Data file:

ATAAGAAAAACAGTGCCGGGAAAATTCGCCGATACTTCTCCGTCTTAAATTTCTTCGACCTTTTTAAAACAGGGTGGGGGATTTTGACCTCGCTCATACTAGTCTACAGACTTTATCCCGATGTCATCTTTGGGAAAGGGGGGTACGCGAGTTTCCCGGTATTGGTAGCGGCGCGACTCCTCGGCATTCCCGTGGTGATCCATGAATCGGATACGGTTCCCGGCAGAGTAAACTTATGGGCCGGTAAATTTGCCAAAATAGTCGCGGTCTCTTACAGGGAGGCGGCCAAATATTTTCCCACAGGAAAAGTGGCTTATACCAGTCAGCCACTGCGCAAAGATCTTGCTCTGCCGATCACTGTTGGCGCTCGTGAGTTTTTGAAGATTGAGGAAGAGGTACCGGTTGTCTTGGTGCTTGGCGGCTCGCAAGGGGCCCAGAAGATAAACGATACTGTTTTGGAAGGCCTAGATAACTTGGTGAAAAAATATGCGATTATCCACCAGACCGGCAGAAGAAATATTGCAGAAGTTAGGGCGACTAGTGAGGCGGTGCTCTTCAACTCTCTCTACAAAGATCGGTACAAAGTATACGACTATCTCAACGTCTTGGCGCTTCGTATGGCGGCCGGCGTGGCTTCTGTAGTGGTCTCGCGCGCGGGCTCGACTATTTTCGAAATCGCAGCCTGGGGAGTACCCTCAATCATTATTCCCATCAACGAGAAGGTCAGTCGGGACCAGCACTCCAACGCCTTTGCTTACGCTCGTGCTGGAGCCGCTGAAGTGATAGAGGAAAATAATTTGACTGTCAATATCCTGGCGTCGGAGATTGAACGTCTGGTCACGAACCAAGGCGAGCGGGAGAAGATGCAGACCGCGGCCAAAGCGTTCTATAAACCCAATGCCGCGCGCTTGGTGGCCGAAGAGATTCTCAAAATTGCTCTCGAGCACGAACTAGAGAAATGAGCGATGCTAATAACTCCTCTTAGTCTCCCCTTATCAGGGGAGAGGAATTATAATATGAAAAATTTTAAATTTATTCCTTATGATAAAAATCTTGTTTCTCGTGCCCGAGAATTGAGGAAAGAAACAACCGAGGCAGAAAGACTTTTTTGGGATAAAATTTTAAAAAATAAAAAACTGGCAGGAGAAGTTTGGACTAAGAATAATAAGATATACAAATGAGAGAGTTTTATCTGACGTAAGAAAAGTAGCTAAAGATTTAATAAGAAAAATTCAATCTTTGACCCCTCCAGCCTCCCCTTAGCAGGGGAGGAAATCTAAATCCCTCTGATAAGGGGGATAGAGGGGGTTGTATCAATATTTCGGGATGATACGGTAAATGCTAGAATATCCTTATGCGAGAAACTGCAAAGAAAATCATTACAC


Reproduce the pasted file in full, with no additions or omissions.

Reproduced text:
ATAAGAAAAACAGTGCCGGGAAAATTCGCCGATACTTCTCCGTCTTAAATTTCTTCGACCTTTTTAAAACAGGGTGGGGGATTTTGACCTCGCTCATACTAGTCTACAGACTTTATCCCGATGTCATCTTTGGGAAAGGGGGGTACGCGAGTTTCCCGGTATTGGTAGCGGCGCGACTCCTCGGCATTCCCGTGGTGATCCATGAATCGGATACGGTTCCCGGCAGAGTAAACTTATGGGCCGGTAAATTTGCCAAAATAGTCGCGGTCTCTTACAGGGAGGCGGCCAAATATTTTCCCACAGGAAAAGTGGCTTATACCAGTCAGCCACTGCGCAAAGATCTTGCTCTGCCGATCACTGTTGGCGCTCGTGAGTTTTTGAAGATTGAGGAAGAGGTACCGGTTGTCTTGGTGCTTGGCGGCTCGCAAGGGGCCCAGAAGATAAACGATACTGTTTTGGAAGGCCTAGATAACTTGGTGAAAAAATATGCGATTATCCACCAGACCGGCAGAAGAAATATTGCAGAAGTTAGGGCGACTAGTGAGGCGGTGCTCTTCAACTCTCTCTACAAAGATCGGTACAAAGTATACGACTATCTCAACGTCTTGGCGCTTCGTATGGCGGCCGGCGTGGCTTCTGTAGTGGTCTCGCGCGCGGGCTCGACTATTTTCGAAATCGCAGCCTGGGGAGTACCCTCAATCATTATTCCCATCAACGAGAAGGTCAGTCGGGACCAGCACTCCAACGCCTTTGCTTACGCTCGTGCTGGAGCCGCTGAAGTGATAGAGGAAAATAATTTGACTGTCAATATCCTGGCGTCGGAGATTGAACGTCTGGTCACGAACCAAGGCGAGCGGGAGAAGATGCAGACCGCGGCCAAAGCGTTCTATAAACCCAATGCCGCGCGCTTGGTGGCCGAAGAGATTCTCAAAATTGCTCTCGAGCACGAACTAGAGAAATGAGCGATGCTAATAACTCCTCTTAGTCTCCCCTTATCAGGGGAGAGGAATTATAATATGAAAAATTTTAAATTTATTCCTTATGATAAAAATCTTGTTTCTCGTGCCCGAGAATTGAGGAAAGAAACAACCGAGGCAGAAAGACTTTTTTGGGATAAAATTTTAAAAAATAAAAAACTGGCAGGAGAAGTTTGGACTAAGAATAATAAGATATACAAATGAGAGAGTTTTATCTGACGTAAGAAAAGTAGCTAAAGATTTAATAAGAAAAATTCAATCTTTGACCCCTCCAGCCTCCCCTTAGCAGGGGAGGAAATCTAAATCCCTCTGATAAGGGGGATAGAGGGGGTTGTATCAATATTTCGGGATGATACGGTAAATGCTAGAATATCCTTATGCGAGAAACTGCAAAGAAAATCATTACAC